The Child is the Father of Man
Legislated hate. We’re taught by our elders early on to hate. Hate those that look different than us, hate those who have different ideas than us—that they are foes, enemies. From our earliest remembered experiences, we pick up things that resemble guns or missiles or bombs, then we play it out in make-believe, turning the make-believe into belief when we reach adulthood. Hate is stronger than love only in the various arts of war, but it seems we’re always caught up in that violent state of affairs. You think we’d get smarter as we age. But we don’t. The Child is the Father of Man.
On June 5, 1968, almost two months to the day after Martin Luther King Jr. was murdered, Robert F. Kennedy was senselessly gunned down at the Ambassador Hotel in Los Angeles by a Palestinian/Jordanian immigrant named Sirhan Sirhan. 1968 was turning out to be a brutal, violent year. I remember thinking, who’s next? Another Ambassador of goodwill felled, a man for all the people—caring, empathetic, dead.
I heard the news of his death while I found myself stranded in Kansas. Out in the hinterlands, away from the boom-boom static of Denver. It was around 11:30 at night, hot and muggy, when my truck broke down on I-70 a mile outside the town of Hays in Western Kansas. I grabbed my pack, made sure my stash was tucked away in the secret pocket inside one of the flaps. I got out and started walking toward the exit and the flickering lights of what I perceived was a massive Holiday Inn shining like a crazy diamond in the night. The darkness closed in around me as I moved though its muddy arms smelling of steaming manure and ripening hay. I was a dead man walking, been driving straight for 12 hours. The pack felt like it had boulders stuffed inside. There weren’t many cars on the road, only huge flying insects the size of B-52s buzzing in the night heat, occasionally slamming into the side of my face. I wasn’t looking behind me, my thumb turned out in an up-side down, half-assed manner. How I thought someone would see me in the dark, I didn’t know.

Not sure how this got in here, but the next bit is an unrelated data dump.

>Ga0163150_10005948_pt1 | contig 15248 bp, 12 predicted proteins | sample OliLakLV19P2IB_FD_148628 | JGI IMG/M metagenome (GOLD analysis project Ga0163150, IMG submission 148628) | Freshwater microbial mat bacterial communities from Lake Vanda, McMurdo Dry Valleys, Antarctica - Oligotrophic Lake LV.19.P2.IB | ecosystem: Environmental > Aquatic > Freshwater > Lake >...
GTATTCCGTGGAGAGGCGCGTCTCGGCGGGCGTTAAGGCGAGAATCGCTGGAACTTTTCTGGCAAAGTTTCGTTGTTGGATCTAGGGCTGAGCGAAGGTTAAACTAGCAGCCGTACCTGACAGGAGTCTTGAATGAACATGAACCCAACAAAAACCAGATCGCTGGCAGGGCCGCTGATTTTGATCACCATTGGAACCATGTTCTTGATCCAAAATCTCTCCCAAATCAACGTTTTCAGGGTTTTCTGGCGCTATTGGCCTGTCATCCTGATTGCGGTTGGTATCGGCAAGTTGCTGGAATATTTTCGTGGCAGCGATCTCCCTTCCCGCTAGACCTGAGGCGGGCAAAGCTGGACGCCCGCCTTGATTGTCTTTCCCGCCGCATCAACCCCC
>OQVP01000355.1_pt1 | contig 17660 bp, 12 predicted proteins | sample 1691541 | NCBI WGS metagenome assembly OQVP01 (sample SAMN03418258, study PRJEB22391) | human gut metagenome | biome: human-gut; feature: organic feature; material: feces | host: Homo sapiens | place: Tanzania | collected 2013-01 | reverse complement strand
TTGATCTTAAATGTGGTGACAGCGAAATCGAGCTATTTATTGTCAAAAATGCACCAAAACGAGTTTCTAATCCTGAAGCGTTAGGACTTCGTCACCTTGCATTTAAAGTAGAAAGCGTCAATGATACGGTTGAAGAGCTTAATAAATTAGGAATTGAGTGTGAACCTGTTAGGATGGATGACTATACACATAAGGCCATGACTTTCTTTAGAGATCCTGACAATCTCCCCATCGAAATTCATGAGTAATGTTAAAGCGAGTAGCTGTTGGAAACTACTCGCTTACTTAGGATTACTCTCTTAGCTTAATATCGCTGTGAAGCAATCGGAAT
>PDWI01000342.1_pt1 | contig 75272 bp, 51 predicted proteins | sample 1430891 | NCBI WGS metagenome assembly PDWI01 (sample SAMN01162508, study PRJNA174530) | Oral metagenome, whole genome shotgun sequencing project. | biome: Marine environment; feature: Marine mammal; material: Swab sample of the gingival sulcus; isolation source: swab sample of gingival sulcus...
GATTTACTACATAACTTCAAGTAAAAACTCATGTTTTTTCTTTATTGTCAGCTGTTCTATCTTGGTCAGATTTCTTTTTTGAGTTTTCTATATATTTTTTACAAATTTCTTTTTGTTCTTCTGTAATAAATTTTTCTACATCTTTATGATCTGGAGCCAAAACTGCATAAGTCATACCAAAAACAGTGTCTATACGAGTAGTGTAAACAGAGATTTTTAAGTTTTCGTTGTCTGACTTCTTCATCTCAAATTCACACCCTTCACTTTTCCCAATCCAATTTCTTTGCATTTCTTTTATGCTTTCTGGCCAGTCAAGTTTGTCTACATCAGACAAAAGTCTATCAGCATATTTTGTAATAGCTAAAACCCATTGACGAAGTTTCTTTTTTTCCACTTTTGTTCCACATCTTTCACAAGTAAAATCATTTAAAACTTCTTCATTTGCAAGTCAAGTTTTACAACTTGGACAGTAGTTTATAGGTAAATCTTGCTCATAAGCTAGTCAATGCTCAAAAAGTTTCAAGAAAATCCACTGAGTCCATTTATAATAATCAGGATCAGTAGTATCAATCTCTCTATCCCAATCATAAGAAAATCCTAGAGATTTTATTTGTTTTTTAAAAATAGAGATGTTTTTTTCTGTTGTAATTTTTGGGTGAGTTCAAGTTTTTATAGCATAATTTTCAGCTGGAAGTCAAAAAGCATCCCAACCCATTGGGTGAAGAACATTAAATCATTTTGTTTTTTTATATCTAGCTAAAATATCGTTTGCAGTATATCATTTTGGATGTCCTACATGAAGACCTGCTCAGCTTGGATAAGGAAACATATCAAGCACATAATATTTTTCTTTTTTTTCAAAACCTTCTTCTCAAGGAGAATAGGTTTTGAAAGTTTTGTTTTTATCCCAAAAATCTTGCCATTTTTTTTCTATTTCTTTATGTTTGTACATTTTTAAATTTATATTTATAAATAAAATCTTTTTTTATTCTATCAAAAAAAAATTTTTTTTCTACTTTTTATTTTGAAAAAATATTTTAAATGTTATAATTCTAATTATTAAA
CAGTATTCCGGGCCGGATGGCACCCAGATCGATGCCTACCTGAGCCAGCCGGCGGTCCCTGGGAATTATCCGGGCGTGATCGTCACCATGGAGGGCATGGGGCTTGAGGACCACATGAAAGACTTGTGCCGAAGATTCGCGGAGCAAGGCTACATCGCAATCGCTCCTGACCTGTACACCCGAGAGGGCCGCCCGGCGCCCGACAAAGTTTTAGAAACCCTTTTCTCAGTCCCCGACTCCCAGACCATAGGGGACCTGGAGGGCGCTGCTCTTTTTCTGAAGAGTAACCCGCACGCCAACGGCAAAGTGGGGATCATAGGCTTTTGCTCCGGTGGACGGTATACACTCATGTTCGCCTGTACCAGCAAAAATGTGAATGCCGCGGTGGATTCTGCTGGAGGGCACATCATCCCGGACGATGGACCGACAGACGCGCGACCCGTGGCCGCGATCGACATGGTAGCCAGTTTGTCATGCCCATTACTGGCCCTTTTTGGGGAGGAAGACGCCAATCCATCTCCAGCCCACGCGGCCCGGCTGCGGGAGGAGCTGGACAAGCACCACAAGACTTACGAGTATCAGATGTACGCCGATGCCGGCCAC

My Lucky Stars
It seemed the more I walked toward the distant lights, the further the exit became. I was so tired I must have been hallucinating. I made it about a half mile down the road and was ready to throw my pack down, sit on it and take a breather when I heard a car pulling over behind me, the crunch of bits of gravel under the tires. I turned. A bright searchlight affixed to the side of the windshield went on and shone on me. I put one hand up to block the shine. My heart fell to my feet. It was a cop in a big white Ford cruiser. He got out and, after a few perfunctory questions, told me to get in. I had no other choice and climbed into the passenger seat. Put my pack on my lap and hugged it, hoping he wouldn’t smell the pot. But the car smelled of cigars.
In those days, there wasn’t a bank of electronics on the console, no laptop with instant information. No, just a CB-type of radio with a mic hanging from the side. He was a tall, thin man, not what I associated the typical looking cop looking like; not piggish, but strangely professorial. That your truck back there? He asked. I told him yes. Said, I didn’t know what was wrong with it, it just ground to a halt. I was nervous. Could feel the cold sweat running down the inside of my shirt. If he’d been a dog he would have smelled the sweat of my fear, smelled the pot in my pack. You going to the Holiday Inn? He asked. I nodded. He told me of a good garage in town. Call them in the morning, tell them I sent you. I’m Ed Begley, they know me. They’ll get on it right away. I thanked him, but didn’t dare relax. He dropped me off at the front door of the motel, saluted, then went his way. He could have easily frisked me, found my stash and run me in, but he didn’t. Even though I had hair down to my shoulders and looked and smelled like a grub ready to bury myself into a nice slab of cow dung. Don’t know why. Maybe he had a pothead son just like me. I thanked my lucky stars and got a room for the night, which turned out to be my refuge for the next three days.